Financial Times

Andrew Hill

Thursday’s doomy Financial Times editorial pointing out that 1914 began with a remarkable lack of foresight about what was later dubbed the Great War sent me back to the FT of January 1, 1914. The lead editorial on that day was about fertiliser: “As regards the prospects of the Chilean nitrate industry … these appear fairly promising” (this was actually, if inadvertently, rather prescient, given the eventual wartime demand for nitrates as an ingredient of high explosives).

Germany, however, was mentioned only in passing, in a Reuters report about heavy snowfalls interrupting communication, and the paper welcomed in the new year with a little light verse. In mitigation, the FT of the time was essentially a thin newsletter for City of London investors, but given what later unfolded, this piece of doggerelby a writer using the pseudonym “Optimist” – could go down as one of the worst bits of blithely business-centric forecasting ever perpetrated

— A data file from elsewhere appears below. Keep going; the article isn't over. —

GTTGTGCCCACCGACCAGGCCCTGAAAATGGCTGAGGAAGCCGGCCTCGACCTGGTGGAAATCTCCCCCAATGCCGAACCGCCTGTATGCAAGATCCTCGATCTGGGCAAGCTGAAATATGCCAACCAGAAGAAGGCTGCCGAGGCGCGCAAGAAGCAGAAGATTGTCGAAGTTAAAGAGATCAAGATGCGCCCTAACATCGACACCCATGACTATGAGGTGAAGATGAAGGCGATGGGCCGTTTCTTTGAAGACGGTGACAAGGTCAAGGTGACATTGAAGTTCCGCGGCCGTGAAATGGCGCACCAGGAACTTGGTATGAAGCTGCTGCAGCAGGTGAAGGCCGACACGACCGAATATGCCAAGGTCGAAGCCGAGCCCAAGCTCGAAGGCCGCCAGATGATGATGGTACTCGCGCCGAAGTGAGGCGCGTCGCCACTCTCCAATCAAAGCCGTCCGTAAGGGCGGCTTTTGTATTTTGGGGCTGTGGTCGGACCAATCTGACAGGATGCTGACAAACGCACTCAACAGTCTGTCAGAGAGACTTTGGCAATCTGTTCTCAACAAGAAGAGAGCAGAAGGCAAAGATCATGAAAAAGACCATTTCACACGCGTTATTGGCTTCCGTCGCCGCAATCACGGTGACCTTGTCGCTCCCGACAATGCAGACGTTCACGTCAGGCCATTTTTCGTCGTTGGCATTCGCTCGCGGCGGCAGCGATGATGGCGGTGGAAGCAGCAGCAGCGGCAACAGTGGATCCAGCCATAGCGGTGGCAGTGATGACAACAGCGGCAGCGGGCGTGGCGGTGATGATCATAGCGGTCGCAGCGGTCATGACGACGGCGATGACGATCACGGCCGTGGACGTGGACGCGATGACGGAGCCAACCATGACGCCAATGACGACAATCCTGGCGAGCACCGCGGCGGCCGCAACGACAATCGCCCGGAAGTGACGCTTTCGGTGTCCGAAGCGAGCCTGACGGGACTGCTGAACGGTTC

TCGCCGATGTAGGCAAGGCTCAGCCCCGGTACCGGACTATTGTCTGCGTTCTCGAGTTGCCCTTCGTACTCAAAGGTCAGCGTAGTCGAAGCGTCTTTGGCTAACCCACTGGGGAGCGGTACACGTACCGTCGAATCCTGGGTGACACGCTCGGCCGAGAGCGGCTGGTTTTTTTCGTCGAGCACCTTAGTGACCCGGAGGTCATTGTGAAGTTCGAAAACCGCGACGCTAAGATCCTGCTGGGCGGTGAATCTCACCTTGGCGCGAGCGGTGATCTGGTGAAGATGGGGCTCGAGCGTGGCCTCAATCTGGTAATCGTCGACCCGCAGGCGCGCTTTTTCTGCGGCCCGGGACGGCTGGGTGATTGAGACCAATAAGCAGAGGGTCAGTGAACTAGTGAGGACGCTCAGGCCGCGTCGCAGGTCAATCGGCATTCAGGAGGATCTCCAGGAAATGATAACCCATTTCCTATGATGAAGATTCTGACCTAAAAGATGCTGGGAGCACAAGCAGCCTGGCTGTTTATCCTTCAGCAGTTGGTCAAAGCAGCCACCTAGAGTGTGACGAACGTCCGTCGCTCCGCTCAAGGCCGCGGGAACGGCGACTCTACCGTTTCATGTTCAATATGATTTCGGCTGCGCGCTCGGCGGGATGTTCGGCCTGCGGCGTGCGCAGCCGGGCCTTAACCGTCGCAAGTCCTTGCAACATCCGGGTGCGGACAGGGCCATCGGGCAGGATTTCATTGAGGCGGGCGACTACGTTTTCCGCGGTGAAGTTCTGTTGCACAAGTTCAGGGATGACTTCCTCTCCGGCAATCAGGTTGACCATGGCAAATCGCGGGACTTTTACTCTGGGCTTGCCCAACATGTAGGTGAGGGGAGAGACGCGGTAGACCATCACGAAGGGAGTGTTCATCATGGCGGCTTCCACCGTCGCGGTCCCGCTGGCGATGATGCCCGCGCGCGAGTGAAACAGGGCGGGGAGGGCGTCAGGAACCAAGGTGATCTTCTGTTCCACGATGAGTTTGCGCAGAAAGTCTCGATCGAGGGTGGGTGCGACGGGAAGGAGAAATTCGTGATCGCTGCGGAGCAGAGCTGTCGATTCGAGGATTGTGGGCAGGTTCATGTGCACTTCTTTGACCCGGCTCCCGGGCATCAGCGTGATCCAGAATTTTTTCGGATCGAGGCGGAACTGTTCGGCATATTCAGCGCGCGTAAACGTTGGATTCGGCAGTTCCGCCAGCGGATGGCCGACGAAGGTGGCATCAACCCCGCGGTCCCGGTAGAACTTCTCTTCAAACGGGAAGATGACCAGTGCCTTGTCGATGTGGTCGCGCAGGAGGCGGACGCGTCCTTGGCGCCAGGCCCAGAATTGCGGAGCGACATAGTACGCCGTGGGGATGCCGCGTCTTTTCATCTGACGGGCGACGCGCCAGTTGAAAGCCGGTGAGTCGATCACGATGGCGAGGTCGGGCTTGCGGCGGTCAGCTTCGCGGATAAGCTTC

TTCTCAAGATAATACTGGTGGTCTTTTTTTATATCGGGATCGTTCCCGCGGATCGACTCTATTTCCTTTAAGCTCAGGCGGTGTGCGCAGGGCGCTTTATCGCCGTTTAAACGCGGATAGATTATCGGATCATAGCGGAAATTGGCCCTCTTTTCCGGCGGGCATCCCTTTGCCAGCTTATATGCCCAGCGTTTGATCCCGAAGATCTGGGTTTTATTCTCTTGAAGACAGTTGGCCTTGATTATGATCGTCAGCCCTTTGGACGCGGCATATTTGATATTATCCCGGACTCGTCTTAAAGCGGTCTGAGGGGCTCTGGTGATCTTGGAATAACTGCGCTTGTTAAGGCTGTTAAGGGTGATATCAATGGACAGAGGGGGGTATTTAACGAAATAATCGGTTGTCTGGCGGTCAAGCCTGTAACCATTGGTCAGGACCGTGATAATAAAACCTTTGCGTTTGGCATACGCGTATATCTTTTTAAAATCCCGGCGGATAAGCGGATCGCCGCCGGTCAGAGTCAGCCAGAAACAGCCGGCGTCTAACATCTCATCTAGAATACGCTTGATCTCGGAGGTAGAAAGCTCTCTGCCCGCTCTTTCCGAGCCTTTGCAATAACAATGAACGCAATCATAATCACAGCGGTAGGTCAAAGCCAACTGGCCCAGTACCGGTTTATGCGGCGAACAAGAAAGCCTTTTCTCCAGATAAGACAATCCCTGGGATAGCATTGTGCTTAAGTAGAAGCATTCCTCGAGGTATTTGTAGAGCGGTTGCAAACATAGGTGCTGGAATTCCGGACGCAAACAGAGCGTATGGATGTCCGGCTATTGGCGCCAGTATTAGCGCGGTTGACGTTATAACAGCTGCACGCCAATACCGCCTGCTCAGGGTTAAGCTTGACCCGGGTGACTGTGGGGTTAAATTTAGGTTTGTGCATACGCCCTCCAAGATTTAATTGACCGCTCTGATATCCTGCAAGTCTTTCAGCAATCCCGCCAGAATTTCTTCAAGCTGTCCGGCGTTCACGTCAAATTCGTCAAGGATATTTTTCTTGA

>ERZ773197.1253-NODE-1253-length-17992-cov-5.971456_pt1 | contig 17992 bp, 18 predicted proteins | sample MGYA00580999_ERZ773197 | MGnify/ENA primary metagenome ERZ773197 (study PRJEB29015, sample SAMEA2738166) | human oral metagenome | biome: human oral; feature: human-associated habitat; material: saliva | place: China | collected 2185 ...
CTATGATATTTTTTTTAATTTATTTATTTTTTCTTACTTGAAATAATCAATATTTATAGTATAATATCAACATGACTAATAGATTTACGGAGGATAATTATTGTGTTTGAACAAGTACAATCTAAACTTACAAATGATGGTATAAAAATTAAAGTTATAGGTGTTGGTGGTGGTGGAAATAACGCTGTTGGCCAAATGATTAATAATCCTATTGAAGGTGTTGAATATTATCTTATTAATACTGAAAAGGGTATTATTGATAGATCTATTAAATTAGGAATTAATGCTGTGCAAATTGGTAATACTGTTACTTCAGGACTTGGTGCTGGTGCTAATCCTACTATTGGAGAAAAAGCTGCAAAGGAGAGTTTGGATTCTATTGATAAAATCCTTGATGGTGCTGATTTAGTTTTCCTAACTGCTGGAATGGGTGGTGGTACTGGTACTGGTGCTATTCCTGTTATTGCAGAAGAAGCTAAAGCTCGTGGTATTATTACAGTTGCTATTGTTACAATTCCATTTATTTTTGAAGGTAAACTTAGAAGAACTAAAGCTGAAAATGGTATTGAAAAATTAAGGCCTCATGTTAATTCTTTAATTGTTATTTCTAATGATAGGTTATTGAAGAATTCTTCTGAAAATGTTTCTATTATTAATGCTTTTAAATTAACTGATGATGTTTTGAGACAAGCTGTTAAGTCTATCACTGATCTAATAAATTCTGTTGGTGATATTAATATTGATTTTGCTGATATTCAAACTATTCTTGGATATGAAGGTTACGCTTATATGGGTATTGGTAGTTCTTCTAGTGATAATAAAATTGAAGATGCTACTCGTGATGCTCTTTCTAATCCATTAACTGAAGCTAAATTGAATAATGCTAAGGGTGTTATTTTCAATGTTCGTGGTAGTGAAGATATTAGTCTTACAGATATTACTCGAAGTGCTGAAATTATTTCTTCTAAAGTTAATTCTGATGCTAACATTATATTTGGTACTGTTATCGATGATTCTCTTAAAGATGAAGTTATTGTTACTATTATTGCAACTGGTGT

Every company used to have one. The curmudgeon whose habitual contribution to the strategy discussion was a slow intake of breath, a shake of the head, and a gloomy judgment on the latest plan: “We tried that in 1980: complete disaster.”

John Gapper

Visitors try out various ebook readers at a book fair in Frankfurt. Image by Getty

Visitors try out various ebook readers at a book fair in Frankfurt. Image by Getty

So the US Department of Justice has struck, pushing three of the major book publishers into a settlement that will allow Amazon to resume discounting of electronic books, with three others left outside the settlement.

I’ve argued before against the anti-trust actions in the US and Europe to limit “agency pricing” by  publishers and hand power back to Amazon, so I won’t rehearse that here. Instead, I’ll consider briefly what the effect of the settlement is likely to be.

In short, although it is clearly good news for Amazon and bad news for the big publishers, the outcome may not be as clear-cut as the headlines suggest.